4. Yes! Thank you for this post and for your honesty! I look forward to future blog posts just like this. I struggle with the emotional eating/binging too. From talking with others, I’m finding that this behavior is very, VERY common. It’s very easy to feel ashamed, to isolate yourself, and to think you’re the only one. I’ve found comfort in knowing I’m not the only one and I hope you can find comfort in that, too. Just tonight I ate potato chips instead of veggies at dinner and I knew I shouldn’t, I recognized my behavior as I was doing it, but it didn’t stop me. We are human. Don’t beat yourself up too much. This post is incredibly inspirational and so easy to relate to. You will succeed with these small goals, I just know it! And also, you deserve HUGE congratulations for the already-amazing transformation you’ve made. Bravo!

    • πŸ™‚ You’re so kind! Thanks for the encouragement. It’s amazing exactly how common this food disorder business is ending up being, so many people can relate to the struggles. And I think that being able to recognize our less-than-perfect choices is a GOOD sign because it means we understand what’s right. That’s gotta be step 1, right… knowing is half the battle?

  5. Beautiful and honest Lady! You know very well that you are not alone, you said it yourself. πŸ™‚ We all emotionally eat and most of everyone I know has an addiction of some kind, food, alcohol, men, woman… drugs. It seems everyone is filling a void. “Alone eating” is the worst, for some reason we feel like we never have to answer for that, but truthfully we do to yourselves. Why is it easier to not let ourselves fail with someone else but we can so easily fail ourselves when doing it alone?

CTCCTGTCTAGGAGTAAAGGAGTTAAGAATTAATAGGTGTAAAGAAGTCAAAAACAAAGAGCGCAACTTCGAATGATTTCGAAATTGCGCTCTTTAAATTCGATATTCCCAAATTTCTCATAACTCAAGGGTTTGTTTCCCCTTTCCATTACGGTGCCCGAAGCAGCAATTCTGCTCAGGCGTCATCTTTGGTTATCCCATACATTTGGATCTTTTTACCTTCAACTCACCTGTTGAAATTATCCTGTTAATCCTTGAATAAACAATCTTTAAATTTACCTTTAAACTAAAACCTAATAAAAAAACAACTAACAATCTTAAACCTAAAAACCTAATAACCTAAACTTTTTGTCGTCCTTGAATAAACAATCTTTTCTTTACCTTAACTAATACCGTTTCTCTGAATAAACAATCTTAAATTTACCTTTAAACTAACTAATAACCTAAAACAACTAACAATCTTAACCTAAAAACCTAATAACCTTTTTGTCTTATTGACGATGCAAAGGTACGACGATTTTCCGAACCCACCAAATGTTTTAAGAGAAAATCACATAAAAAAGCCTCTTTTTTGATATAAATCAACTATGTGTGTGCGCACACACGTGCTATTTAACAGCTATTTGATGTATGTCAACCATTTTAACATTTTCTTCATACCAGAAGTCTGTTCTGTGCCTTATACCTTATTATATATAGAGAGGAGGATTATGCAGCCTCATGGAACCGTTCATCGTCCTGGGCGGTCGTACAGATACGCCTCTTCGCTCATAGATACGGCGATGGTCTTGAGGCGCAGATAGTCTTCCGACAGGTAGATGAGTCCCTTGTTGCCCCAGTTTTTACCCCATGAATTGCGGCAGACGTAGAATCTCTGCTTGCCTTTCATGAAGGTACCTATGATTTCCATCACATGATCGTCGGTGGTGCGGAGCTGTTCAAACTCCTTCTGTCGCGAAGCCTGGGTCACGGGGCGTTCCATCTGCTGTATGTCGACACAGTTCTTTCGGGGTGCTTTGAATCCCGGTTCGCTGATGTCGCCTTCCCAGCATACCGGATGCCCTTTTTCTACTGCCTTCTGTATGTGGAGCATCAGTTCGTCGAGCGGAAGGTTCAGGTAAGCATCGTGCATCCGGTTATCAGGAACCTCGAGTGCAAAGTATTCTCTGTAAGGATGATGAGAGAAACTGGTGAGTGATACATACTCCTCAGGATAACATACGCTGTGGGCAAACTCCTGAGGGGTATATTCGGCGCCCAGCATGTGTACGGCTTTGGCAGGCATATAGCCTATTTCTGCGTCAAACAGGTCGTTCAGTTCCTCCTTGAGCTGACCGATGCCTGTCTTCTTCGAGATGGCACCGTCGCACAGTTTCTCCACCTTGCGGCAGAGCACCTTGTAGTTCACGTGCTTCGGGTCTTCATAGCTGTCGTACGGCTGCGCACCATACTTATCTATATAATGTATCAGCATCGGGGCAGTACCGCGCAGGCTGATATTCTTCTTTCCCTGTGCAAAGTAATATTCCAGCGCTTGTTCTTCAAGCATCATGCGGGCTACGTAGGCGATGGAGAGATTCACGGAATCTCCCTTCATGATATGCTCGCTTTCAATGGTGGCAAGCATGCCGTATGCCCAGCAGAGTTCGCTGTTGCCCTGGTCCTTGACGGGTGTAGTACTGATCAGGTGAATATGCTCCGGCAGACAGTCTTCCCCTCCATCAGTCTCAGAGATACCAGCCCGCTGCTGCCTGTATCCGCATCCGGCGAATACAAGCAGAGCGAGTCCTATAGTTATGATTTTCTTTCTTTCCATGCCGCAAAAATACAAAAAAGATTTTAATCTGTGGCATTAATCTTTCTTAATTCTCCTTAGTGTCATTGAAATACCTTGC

I feel you though. I’m with you. Thinking and praying for you. We are all on this journey together. Most of us grew up with a unhealthy relationship with food. No matter what decade you grew up in, MOST of us grew up on processed garbage, that would never feed us or make us feel good. It only left us wanting and craving more. Just know you are beautiful! I for one and grateful to have found your blog, to have been able to be on the journey with you and I look forward to hearing more on your journey. You have a ton of support here sweetie. Keep your head high and know you are loved. Hugs!

    • Ah! Thank you so much for the support. πŸ™‚ It feels really good to finally put these thoughts out there and speak to others like me, who have been through or are going through similar journeys. Such a good point you make about how easily we fail ourselves if we don’t have someone watching.. I’ve really enjoyed reading your blog, it’s definitely inspiring me as well. I look forward to see what’s next in both our stories! πŸ˜€

  6. […] Admitting to my depression and addiction to food: where do I go from here? ( If you like it share the love:TwitterDiggPinterestStumbleUponTumblrRedditLinkedInFacebookBloggerLike this:LikeBe the first to like this post. Posted by curvyelvie. Categories: CURVY TIMES. Tags: Articles, Eating, health, Mental Health, shopping, weight loss, Wikipedia. Leave a comment […]

  7. madamesaslow says:

    When I read a health or fitness blog and the writer never struggles, never has bad days, never admits to eating 8 pieces of whatever unhealthy thing they crave, I’m turned off. I can’t relate to that. It’s an impossible example to follow. It makes them a machine, not a motivator. I like the way you write and I love it when the real person shines through in a blog.

  8. […] Admitting to my depression and addiction to food: where do I go from here? ( Rate this: Sharing is Sexy!Email Pin ItShare on TumblrMoreDiggLike this:LikeBe the first to like this post. This entry was posted in Dedication, Fitness Goals, Goals, Healthy Lifestyle, Journaling, Motivation, Written Goals and tagged Conquering your inner demons, Diet, food lifestyle, Health, healthy-living, Heidi A. Sanchez, inner demons, Lifestyle, medical miracle, mental-health, Self Value, Self Worth, Thought, Tracking Fitness Progress with a Journal, Weight loss, You vs. You. Bookmark the permalink. ← Fit Parent Guilt??? […]

  9. […] Admitting to my depression and addiction to food: where do I go from here? ( […]